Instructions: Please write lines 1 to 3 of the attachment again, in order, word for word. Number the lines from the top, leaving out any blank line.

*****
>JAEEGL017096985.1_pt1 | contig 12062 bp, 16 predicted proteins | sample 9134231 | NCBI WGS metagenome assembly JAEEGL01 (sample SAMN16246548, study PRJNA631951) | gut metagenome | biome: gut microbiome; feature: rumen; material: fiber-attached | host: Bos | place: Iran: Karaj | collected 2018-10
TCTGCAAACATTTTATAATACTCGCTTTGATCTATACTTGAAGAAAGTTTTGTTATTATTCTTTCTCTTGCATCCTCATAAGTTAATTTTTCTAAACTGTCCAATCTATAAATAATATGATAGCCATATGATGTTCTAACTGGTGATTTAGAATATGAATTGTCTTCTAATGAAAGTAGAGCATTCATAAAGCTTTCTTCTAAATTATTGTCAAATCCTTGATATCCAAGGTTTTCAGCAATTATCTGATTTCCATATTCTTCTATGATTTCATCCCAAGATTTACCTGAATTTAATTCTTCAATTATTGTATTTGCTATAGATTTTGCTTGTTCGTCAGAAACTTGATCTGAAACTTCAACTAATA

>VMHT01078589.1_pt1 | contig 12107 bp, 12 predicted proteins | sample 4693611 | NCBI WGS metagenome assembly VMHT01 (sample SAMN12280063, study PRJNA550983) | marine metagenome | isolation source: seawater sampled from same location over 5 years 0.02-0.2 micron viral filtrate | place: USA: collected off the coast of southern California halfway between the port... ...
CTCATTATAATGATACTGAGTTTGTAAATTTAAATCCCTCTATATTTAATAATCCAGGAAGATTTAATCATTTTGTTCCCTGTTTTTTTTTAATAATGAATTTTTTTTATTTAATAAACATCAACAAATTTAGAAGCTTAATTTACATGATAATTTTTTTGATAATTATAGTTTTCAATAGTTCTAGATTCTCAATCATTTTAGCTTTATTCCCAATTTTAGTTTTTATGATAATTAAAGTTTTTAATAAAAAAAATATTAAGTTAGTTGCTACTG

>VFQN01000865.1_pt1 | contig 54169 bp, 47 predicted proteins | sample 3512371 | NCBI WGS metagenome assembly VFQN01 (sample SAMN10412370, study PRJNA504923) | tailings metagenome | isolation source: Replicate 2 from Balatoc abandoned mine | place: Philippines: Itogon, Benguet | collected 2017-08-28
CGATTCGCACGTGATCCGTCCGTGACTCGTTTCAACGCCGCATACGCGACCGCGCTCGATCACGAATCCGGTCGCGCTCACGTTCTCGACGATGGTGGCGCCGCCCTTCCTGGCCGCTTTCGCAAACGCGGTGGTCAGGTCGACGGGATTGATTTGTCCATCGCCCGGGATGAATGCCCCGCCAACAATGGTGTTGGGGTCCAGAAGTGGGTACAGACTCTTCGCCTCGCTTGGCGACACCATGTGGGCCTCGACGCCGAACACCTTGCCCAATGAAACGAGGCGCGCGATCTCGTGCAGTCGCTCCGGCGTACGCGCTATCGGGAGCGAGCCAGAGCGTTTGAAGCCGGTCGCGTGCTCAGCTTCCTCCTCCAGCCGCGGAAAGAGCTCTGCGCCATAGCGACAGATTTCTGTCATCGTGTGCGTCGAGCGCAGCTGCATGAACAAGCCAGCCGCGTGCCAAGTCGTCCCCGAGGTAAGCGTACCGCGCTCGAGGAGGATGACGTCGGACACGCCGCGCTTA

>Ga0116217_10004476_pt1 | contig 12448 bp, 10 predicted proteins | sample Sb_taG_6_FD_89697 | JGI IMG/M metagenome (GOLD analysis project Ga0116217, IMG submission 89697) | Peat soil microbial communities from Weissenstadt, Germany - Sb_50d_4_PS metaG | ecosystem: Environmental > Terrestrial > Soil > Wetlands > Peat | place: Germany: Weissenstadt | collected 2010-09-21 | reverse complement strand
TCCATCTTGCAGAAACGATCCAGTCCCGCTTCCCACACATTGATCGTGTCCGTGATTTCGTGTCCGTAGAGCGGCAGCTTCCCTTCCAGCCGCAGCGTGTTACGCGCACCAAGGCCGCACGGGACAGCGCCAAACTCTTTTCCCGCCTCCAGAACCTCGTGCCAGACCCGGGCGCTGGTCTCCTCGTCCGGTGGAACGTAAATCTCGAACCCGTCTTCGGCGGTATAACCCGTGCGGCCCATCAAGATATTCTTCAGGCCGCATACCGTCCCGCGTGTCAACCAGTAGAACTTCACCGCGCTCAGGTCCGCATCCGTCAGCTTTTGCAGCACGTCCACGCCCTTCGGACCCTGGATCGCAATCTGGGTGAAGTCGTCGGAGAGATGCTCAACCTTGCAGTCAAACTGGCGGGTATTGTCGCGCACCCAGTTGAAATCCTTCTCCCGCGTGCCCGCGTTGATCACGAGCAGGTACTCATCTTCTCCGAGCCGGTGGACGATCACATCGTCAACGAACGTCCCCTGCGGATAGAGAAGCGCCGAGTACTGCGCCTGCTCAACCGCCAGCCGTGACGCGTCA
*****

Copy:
>JAEEGL017096985.1_pt1 | contig 12062 bp, 16 predicted proteins | sample 9134231 | NCBI WGS metagenome assembly JAEEGL01 (sample SAMN16246548, study PRJNA631951) | gut metagenome | biome: gut microbiome; feature: rumen; material: fiber-attached | host: Bos | place: Iran: Karaj | collected 2018-10
TCTGCAAACATTTTATAATACTCGCTTTGATCTATACTTGAAGAAAGTTTTGTTATTATTCTTTCTCTTGCATCCTCATAAGTTAATTTTTCTAAACTGTCCAATCTATAAATAATATGATAGCCATATGATGTTCTAACTGGTGATTTAGAATATGAATTGTCTTCTAATGAAAGTAGAGCATTCATAAAGCTTTCTTCTAAATTATTGTCAAATCCTTGATATCCAAGGTTTTCAGCAATTATCTGATTTCCATATTCTTCTATGATTTCATCCCAAGATTTACCTGAATTTAATTCTTCAATTATTGTATTTGCTATAGATTTTGCTTGTTCGTCAGAAACTTGATCTGAAACTTCAACTAATA

>VMHT01078589.1_pt1 | contig 12107 bp, 12 predicted proteins | sample 4693611 | NCBI WGS metagenome assembly VMHT01 (sample SAMN12280063, study PRJNA550983) | marine metagenome | isolation source: seawater sampled from same location over 5 years 0.02-0.2 micron viral filtrate | place: USA: collected off the coast of southern California halfway between the port... ...